Australia’s Great Barrier Reef is one of the most remarkable gifts of nature.
As for much of this tired, sad old world today the pressures are steadily increasing and impacting upon its very life.
Previously identified threats to the reef include:
- Water quality impacted by water temperature, salinity, nutrients, sediment concentrations, and pesticides. This is currently estimated to being at critical threshold level.
- Quote: “…the most significant threat to the status of the Great Barrier Reef and of the planet’s other tropical reef ecosystems is climate change..”. Many of the corals of the Great Barrier Reef are currently living at the upper edge of their temperature tolerance. **Reef scientist Terry Done has predicted that a one-degree rise in global temperature would result in 82% of the reef bleached, two degrees resulting in 97% and three degrees resulting in “total devastation”.
- The Crown-of-Thorns Starfish is a coral reef predator. Although large outbreaks of these starfish are believed to occur in natural cycles, human activity in and around the Great Barrier Reef can worsen the effects.
- Unsustainable overfishing of key species such as the Giant Triton and sharks, can cause disruption to food chains vital to life on the reef. Fishing also impacts the reef through increased pollution from boats. Overfishing of herbivore populations cause algal growths on reefs.
- Shipping accidents are also a major concern, as several commercial shipping routes pass through the Great Barrier Reef. It is estimated that about 6,000 vessels greater than 50 metres in length use the Great Barrier Reef as a route. From 1985-2001, there were 11 collisions and 20 groundings in Great Barrier Reef. The leading cause of shipping accidents in the Great Barrier Reef is human error. A total of 282 oil spills occurred 1987-2002.
The Great Barrier Reef now faces the possibility of being placed on UNESCO’s “in danger” list within 8 months.
According to Greenpeace, ““There are 35 major development applications seeking approval within the next 18 months that would impact on the reef.”
Knowledge of many of these impacts has been with us now for several decades. Is it only when it becomes Crisis Time that Australians are prepared to take action?
In a report described as scathing criticism, UNESCO has stated that no further major development should go ahead without an overall assessment of the reef’s health. The response from Premier Campbell Newman was that although his government is committed to protecting the reef, that he will not be stopping development connected to the coal and liquified natural gas industries. He added that this was not going to happen.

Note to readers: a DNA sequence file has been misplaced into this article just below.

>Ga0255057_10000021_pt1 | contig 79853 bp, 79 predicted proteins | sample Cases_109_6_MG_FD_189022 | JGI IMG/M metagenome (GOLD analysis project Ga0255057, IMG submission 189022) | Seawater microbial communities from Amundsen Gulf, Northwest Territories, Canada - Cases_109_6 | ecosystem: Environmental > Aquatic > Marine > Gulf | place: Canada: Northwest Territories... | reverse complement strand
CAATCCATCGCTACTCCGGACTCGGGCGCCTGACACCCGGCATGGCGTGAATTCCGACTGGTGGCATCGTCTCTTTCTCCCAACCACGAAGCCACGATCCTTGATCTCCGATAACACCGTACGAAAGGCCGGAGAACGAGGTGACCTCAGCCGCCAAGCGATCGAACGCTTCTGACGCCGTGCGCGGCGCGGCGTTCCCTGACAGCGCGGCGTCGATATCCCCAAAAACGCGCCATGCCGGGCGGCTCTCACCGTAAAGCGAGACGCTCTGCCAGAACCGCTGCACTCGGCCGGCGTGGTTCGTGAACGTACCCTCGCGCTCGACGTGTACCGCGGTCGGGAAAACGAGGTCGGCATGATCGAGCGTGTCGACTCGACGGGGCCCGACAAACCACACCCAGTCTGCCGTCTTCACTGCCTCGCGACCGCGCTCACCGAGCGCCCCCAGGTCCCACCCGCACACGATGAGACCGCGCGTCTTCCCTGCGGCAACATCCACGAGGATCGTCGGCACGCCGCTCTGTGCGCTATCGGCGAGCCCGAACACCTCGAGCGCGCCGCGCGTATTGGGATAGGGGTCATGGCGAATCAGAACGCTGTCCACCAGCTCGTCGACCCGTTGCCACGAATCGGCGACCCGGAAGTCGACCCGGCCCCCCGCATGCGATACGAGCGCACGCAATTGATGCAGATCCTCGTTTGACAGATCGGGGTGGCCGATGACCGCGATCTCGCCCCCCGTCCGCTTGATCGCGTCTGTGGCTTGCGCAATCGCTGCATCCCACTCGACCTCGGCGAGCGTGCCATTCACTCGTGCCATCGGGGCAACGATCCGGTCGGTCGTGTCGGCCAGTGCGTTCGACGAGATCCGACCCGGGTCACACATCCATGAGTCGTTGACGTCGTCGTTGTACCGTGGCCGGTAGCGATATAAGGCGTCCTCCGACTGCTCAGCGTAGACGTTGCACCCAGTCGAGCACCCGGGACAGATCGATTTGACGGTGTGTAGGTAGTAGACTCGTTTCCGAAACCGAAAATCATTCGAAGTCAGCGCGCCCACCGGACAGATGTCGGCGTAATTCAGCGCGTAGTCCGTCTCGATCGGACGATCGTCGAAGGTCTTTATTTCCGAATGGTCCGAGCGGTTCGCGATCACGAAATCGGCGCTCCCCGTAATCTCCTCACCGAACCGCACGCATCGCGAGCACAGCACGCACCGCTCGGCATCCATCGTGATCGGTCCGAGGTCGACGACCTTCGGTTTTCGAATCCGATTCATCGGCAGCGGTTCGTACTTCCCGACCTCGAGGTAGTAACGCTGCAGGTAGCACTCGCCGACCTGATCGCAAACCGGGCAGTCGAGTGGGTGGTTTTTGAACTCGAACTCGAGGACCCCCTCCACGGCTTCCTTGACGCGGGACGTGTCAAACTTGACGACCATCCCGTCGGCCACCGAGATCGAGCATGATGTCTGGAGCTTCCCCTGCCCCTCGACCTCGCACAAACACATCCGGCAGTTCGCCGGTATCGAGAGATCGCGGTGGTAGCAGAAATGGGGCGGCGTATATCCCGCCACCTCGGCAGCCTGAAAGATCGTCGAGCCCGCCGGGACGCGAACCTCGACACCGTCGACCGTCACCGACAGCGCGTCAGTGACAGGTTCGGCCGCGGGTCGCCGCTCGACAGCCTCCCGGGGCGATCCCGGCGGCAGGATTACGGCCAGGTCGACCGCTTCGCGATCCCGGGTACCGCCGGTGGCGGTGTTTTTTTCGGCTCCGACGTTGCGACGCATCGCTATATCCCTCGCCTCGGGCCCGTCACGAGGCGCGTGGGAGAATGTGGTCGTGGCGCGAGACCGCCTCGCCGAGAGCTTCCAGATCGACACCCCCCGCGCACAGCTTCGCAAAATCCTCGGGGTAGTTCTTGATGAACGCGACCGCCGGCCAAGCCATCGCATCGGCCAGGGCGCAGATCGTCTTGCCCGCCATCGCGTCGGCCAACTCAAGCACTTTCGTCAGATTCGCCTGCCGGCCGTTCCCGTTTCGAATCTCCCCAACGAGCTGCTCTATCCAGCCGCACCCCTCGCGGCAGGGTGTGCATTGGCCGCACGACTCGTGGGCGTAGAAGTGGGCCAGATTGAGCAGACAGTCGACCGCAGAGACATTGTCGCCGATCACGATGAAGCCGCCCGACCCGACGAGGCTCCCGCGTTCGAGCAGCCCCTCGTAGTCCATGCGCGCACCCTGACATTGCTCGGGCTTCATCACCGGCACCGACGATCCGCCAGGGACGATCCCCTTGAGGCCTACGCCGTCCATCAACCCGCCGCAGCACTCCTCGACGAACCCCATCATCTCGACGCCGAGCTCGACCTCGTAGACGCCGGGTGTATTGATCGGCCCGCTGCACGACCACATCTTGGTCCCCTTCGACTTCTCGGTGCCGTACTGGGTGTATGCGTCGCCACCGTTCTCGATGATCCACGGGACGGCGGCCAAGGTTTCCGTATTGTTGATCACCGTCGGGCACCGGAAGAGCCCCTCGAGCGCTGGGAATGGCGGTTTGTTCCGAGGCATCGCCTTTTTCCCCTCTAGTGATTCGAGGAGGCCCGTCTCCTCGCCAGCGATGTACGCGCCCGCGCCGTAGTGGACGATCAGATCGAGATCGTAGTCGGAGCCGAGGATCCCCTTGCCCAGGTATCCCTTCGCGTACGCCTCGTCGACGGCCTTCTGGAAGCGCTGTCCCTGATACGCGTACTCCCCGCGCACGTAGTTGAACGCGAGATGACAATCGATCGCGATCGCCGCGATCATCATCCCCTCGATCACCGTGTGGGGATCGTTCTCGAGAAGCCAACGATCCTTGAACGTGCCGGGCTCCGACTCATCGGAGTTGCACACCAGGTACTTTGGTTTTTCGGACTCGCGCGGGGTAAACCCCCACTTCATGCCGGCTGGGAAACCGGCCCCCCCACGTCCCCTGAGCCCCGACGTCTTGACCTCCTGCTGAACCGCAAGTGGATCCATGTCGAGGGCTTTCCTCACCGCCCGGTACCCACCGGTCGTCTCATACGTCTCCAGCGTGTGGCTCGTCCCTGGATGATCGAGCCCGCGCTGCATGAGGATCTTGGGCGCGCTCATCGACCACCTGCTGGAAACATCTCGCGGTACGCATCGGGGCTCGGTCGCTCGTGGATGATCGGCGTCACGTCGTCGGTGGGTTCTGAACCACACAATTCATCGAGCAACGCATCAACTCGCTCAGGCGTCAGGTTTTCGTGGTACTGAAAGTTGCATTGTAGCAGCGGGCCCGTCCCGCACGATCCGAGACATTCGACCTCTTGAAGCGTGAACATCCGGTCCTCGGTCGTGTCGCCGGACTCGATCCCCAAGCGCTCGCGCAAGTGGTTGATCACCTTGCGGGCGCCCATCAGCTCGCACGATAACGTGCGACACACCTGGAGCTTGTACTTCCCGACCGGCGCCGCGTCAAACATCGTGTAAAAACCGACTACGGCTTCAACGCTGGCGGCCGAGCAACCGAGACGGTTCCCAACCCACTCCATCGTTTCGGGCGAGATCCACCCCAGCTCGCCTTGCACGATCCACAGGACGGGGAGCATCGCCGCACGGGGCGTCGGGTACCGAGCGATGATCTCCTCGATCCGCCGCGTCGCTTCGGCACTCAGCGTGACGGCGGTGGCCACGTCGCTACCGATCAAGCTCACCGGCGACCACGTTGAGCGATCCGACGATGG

“We are in the coal business. If you want decent hospitals, schools and police on the beat, we all need to understand that,” Campbell Newman said.
That which followed almost immediately was a statement from Environment Minister Tony Burke who suggested that the Commonwealth would “take back control of major environmental approvals from the Queensland government”.
The two governments had been working on a single environmental approval process for (Gina Rinehart’s $6.4 billion) Alpha Coal Project in central Queensland. However that the Queensland government had not upheld its end of the deal, “because the State government’s assessment report does not meet Commonwealth standards“.
Burke labelled the Queensland government’s input as “a shambolic effort”. Campbell Newman then countered with a plea for PM Gillard to rein in “her rogue minister”.
Prime Minister Julia Gillard wrote to Queensland Premier Campbell Newman last night expressing ”deep concern and disappointment” about his state’s environmental assessment of the proposed mega-mine and its associated rail line, which the federal government has branded flawed.
The Prime Minister’s concerns include Queensland’s claim that no green turtles, dugongs and dolphins would be affected.
However, it was noted that these species lived in waters likely to be affected by run-off from earthworks and a railway loop: ”including sediments and nutrients flowing into the Great Barrier Reef”. As per above, these are one of the major environmental impacts contra to the survival of the Reef.
So, this is where things currently remain; we have a UNESCO report calling for a thorough assessment of environmental dangers to the Great Barrier reef with a timeframe of only 8 months, when in their estimation things will reach critical level. We then have a Queensland state government who say that they are “in the coal business”. Let’s hope for the future of one of our greatest natural assets, the Great Barrier Reef that the Federal government holds its ground.